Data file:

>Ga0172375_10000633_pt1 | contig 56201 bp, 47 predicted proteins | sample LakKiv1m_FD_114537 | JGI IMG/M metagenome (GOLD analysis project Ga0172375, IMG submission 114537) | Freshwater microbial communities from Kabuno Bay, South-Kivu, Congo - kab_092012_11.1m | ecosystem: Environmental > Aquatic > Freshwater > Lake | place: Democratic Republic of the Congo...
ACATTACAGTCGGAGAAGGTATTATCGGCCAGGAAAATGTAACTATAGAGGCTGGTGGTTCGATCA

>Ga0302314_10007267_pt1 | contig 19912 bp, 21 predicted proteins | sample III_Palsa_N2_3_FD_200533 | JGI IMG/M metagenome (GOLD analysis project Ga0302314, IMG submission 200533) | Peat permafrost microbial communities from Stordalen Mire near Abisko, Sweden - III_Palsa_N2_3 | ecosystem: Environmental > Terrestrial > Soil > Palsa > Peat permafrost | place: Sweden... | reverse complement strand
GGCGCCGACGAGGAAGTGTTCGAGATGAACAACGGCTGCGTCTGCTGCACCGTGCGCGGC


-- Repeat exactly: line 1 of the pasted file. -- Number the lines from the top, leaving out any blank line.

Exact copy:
>Ga0172375_10000633_pt1 | contig 56201 bp, 47 predicted proteins | sample LakKiv1m_FD_114537 | JGI IMG/M metagenome (GOLD analysis project Ga0172375, IMG submission 114537) | Freshwater microbial communities from Kabuno Bay, South-Kivu, Congo - kab_092012_11.1m | ecosystem: Environmental > Aquatic > Freshwater > Lake | place: Democratic Republic of the Congo...